Intake of insulin
The objective of treating type 1 diabetes is to maintain your blood sugar level close to normal to avoid further complications. Anyone with type 1 diabetes requires long-term insulin therapy. The following types of insulin get given
- Short-acting insulin (regular)
- Long-acting insulin
- Rapid-acting insulin
- Immediate-acting insulin (NPH)
Insulin should not get consumed orally to decrease blood sugar because the stomach enzymes break it down. Thus, your doctor may give you insulin through injections or an insulin pump. Apart from this, your doctor may recommend additional medications such as high blood pressure medications, cholesterol-lowering medications, and aspirin.
Maintaining A Healthy Diet
While a diabetes diet doesn’t exist, you must limit your diet to low-fat, low-calorie, and nutritious foods, such as whole grains, vegetables, and fruits. Your dietitian may also ask you to decrease your refined carbohydrate and meat intake. The goal is to eat clean and healthy meals.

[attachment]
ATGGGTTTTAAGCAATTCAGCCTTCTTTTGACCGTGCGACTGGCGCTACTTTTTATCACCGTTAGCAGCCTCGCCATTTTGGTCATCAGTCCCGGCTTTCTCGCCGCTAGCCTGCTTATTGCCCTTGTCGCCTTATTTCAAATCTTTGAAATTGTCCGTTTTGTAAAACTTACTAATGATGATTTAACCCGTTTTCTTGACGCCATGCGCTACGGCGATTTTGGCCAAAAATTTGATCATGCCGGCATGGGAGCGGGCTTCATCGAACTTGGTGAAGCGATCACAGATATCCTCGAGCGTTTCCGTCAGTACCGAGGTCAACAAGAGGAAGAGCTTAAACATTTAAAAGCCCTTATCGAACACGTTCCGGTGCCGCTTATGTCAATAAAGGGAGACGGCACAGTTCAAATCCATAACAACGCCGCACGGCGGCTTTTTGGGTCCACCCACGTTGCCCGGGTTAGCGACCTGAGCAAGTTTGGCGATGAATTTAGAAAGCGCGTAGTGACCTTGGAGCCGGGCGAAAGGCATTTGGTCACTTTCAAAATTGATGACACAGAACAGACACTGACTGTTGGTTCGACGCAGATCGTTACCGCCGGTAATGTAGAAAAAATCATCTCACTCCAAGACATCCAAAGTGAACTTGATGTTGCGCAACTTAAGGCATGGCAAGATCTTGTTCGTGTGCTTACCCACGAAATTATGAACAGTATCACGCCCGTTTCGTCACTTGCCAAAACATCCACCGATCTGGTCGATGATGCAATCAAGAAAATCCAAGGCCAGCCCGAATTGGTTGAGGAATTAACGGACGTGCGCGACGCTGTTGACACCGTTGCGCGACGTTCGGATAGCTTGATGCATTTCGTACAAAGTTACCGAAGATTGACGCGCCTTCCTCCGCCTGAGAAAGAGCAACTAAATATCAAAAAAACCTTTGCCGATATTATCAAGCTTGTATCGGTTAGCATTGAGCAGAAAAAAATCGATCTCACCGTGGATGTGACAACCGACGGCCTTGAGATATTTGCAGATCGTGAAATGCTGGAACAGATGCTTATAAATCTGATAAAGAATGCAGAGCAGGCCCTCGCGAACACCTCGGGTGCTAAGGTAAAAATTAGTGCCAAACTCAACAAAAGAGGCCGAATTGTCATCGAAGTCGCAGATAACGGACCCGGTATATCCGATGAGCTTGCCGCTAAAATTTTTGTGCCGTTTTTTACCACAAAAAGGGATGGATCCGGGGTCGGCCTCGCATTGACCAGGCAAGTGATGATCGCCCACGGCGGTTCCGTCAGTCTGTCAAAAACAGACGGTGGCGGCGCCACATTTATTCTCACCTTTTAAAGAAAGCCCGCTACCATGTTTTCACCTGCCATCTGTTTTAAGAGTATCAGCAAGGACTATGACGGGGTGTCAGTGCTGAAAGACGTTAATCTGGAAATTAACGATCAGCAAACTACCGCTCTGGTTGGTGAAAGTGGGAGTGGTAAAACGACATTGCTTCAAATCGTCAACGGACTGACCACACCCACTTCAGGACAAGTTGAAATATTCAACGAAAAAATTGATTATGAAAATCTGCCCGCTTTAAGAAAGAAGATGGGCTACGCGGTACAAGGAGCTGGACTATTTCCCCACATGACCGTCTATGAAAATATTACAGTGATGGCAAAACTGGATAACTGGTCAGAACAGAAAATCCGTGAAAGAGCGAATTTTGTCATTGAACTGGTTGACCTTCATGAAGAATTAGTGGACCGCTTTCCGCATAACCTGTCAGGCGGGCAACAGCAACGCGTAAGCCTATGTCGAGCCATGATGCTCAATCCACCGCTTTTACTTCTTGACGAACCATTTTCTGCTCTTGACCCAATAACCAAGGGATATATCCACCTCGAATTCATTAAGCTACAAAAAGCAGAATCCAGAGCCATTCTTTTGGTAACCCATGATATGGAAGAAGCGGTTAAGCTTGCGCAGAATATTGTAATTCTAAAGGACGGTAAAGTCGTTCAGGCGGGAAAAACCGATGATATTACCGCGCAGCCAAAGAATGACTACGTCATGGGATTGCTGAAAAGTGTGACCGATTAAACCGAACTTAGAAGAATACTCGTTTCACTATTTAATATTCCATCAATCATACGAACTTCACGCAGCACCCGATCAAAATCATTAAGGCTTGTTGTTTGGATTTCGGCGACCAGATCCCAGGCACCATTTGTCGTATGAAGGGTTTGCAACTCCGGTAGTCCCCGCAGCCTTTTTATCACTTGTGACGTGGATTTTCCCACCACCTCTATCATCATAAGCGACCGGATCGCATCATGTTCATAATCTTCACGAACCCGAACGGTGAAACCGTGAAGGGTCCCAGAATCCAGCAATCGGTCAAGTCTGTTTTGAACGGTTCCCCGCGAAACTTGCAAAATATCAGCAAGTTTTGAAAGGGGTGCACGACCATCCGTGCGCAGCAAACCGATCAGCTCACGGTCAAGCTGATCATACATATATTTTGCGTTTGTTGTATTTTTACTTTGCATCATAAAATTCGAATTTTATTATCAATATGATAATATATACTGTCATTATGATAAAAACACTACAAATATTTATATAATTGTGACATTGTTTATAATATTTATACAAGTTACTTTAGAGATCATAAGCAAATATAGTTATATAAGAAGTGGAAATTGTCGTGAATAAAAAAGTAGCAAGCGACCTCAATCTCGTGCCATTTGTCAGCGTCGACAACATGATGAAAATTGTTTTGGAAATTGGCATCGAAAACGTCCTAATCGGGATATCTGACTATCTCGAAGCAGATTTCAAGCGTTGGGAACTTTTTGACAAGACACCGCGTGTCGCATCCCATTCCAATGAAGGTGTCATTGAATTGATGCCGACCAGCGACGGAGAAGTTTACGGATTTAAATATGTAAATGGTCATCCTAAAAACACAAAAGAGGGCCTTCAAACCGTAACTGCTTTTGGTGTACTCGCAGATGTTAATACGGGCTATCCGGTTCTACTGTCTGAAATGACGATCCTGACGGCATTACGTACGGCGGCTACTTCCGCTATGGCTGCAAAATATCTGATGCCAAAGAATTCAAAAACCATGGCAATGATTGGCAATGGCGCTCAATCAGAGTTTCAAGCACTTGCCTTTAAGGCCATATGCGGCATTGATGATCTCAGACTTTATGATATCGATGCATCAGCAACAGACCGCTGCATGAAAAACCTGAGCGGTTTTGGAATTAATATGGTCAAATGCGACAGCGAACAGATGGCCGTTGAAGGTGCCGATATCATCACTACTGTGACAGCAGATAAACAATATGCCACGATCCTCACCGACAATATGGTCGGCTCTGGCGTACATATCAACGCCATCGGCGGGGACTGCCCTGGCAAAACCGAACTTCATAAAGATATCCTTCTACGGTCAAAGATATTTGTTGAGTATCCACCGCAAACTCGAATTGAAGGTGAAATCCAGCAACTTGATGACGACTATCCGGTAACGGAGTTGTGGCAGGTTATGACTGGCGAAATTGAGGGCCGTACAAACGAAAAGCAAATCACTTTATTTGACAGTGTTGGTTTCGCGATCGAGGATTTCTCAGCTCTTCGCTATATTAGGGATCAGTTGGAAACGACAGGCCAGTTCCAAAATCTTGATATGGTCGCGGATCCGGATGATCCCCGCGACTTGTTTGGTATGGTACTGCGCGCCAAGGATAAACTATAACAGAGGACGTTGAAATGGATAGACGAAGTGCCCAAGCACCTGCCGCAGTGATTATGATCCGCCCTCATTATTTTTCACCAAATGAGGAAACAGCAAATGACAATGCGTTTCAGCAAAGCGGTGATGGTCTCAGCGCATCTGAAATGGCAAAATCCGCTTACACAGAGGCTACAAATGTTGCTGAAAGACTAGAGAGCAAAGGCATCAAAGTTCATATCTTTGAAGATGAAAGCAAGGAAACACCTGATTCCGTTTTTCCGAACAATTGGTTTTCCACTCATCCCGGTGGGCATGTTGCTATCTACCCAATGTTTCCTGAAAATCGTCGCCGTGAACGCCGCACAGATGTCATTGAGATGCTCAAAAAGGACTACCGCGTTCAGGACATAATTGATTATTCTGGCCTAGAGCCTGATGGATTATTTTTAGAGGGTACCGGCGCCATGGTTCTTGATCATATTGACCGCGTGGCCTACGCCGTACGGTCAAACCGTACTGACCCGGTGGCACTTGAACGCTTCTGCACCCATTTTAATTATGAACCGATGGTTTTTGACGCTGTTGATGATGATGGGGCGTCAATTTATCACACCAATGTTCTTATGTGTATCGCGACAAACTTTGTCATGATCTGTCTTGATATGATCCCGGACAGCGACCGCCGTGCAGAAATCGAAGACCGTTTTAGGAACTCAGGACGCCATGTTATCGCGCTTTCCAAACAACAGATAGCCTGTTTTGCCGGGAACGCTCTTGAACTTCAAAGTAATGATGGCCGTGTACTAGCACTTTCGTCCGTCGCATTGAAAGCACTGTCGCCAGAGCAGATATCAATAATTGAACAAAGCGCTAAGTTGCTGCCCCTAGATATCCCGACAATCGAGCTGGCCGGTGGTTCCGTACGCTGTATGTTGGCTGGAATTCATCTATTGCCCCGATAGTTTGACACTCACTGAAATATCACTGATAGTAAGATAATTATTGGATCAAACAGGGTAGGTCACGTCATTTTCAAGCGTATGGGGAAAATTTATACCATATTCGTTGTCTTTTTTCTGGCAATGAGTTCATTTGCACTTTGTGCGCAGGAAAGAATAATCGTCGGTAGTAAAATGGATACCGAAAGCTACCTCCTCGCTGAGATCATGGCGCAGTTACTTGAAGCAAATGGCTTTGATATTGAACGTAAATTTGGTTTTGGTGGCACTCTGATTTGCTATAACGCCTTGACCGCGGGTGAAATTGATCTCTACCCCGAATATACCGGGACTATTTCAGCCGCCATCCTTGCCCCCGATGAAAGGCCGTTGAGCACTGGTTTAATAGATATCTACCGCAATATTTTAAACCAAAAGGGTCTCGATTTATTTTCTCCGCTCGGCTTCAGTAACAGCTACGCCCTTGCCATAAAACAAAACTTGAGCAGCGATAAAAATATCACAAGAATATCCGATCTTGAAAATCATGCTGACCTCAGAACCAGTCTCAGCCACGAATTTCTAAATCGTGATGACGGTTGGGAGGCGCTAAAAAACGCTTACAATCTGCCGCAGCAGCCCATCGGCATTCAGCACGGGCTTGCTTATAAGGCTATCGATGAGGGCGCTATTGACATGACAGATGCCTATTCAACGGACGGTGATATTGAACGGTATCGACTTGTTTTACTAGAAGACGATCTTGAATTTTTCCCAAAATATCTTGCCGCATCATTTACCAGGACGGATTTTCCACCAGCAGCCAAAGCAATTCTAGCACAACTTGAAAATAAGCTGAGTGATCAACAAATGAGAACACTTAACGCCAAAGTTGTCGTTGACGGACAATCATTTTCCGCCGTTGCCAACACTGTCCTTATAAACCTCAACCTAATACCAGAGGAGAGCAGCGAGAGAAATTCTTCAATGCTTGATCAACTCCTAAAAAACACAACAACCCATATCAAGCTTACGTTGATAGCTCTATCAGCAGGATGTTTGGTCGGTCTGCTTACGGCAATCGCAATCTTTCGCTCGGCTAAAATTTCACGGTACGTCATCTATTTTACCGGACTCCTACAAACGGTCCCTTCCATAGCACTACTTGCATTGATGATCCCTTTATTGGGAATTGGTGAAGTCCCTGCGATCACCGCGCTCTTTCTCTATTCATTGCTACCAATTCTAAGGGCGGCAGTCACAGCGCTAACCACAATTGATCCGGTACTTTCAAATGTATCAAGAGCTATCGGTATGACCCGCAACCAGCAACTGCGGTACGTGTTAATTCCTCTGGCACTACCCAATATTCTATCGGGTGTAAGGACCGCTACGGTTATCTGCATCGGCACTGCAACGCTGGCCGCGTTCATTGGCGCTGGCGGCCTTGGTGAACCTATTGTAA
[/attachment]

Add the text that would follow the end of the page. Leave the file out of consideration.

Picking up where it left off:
Consistent Monitoring of Blood Sugar Level
Based on the type of treatment or insulin therapy you need, you must monitor your blood sugar level about four times a day. Blood sugar levels tend to alter even if you consistently take insulin and have a healthy diet. Monitoring your blood sugar levels will help you take the necessary measures to maintain them as close to normal as possible. You can monitor your blood level through continuous glucose monitoring (CGM), specifically to prevent hypoglycemia.
Counting carbohydrates, fats, and proteins